Scanni neither holds back nor advances Scanner and Anni Hogan.
Robin Rimbaud, aka Scanner, and Anni Hogan are rightly named in Scanni's press material as "two of the UK's foremost contemporary composers". But Scanni, the first collaboration between these two fierce personalities of electronic music , isn't a terribly contemporary album. If you are familiar with Anni Hogan through her collaborations with Itchy Ear or Martin Bowes or if you are familiar with Rimbaud through his experiments under the Scanner moniker, Scanni might strike you as rather plane. This doesn't mean that the album is dull or that it can't offer anything new to the adventurous listener. It's just that in a musical genre known for flaunting its supposed lack of boundaries, Scanni leans closer to the safe side of the equation.
One thing that keeps the music so grounded in pop territory is the presence of vocals on all but one of Scanni's tracks. They pull all kinds of performances from Kate Smith, Jennifer John, Thomas Lang, ex-Swans vocalist Jarboe, and former Kraftwerk member Wolfgang Flür. Not every song ends up fitting the traditional pop form, but a majority of them do. So if you can just calibrate your expectations to align with something a little more synthpop-based, you ought to be in good shape for the first two songs. "A Life Well Lived" is positively alive with soft, bubbling keyboards and an easy strolling beat to match. If you can tolerate Kate Smith's sharp breathing and throat croaks, you are rewarded with the superior "Future". Here's where hook and atmosphere form a perfect marriage where Jennifer John belts out that the future is "in our hands to hold".
From there, variations to the formula come in fractions. "Carelessly" and "Cinecittà (Feel Everything)", the two songs to feature Jarboe, run much quieter -- likely designed that way to give Jarboe room to stretch her voice. Thomas Lang's two contributions cover a little bit more ground with "Alone" as Scanni's toe-dip into trip-hop and "With You in My Life" allowing the balladeer the last word. And just when you think "Golden Light" is content to park its caboose in the lounge, in comes Wolfgang Flür's melodramatic spoken-word performance to offset Smith's nasal squeak. Hogan and Rimbaud only allow themselves one instrumental, "Once Upon", which is really too bad since such a format is prime opportunity to throw tradition to the wind.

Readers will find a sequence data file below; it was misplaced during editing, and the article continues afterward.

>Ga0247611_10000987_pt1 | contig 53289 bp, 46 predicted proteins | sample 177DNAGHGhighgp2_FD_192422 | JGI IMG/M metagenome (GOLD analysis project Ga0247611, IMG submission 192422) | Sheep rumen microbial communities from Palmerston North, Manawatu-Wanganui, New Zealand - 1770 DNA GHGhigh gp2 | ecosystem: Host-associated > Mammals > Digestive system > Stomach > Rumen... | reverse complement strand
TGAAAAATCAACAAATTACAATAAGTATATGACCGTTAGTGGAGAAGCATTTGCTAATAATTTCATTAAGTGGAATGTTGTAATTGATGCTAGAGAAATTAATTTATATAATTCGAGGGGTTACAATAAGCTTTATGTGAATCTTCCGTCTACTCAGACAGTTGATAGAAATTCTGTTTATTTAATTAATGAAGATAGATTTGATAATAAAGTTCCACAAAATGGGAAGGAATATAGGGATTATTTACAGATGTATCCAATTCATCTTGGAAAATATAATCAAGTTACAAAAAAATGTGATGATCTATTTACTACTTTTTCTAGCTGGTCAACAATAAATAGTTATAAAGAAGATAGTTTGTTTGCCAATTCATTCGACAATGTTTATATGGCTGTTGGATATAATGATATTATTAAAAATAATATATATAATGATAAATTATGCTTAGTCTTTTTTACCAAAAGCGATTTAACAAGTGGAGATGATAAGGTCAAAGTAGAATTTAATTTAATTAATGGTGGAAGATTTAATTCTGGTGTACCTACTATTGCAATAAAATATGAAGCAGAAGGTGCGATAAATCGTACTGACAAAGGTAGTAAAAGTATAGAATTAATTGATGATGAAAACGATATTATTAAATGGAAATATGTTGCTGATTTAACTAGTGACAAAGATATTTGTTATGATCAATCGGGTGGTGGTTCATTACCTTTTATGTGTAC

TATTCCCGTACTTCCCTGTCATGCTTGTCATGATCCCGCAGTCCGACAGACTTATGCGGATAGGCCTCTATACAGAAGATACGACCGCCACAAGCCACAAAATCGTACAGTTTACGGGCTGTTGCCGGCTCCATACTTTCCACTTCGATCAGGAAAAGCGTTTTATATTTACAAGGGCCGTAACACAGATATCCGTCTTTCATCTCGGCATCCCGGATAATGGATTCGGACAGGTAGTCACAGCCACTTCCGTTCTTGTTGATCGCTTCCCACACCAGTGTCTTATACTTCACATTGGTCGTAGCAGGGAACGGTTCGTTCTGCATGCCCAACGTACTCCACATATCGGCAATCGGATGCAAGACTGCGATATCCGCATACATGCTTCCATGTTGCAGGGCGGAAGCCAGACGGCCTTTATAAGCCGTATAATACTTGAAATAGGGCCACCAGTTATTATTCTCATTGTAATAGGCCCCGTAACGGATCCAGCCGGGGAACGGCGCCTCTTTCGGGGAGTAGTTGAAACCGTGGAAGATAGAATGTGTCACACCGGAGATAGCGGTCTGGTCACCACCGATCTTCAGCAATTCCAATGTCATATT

So if the collaboration that brought about Scanni is going to continue, here's to hoping there's more from where "Once Upon" originated. "[T]wo of the UK's foremost contemporary composers" certainly deserve a generous amount of artistic freedom, that's just about a given. But with a few small exceptions, Scanni sounds like Rimbaud and Hogan are reluctant to dive into the abyss. It's a move that neither holds them back nor advances them, artistically speaking. Then again, they could just be getting started.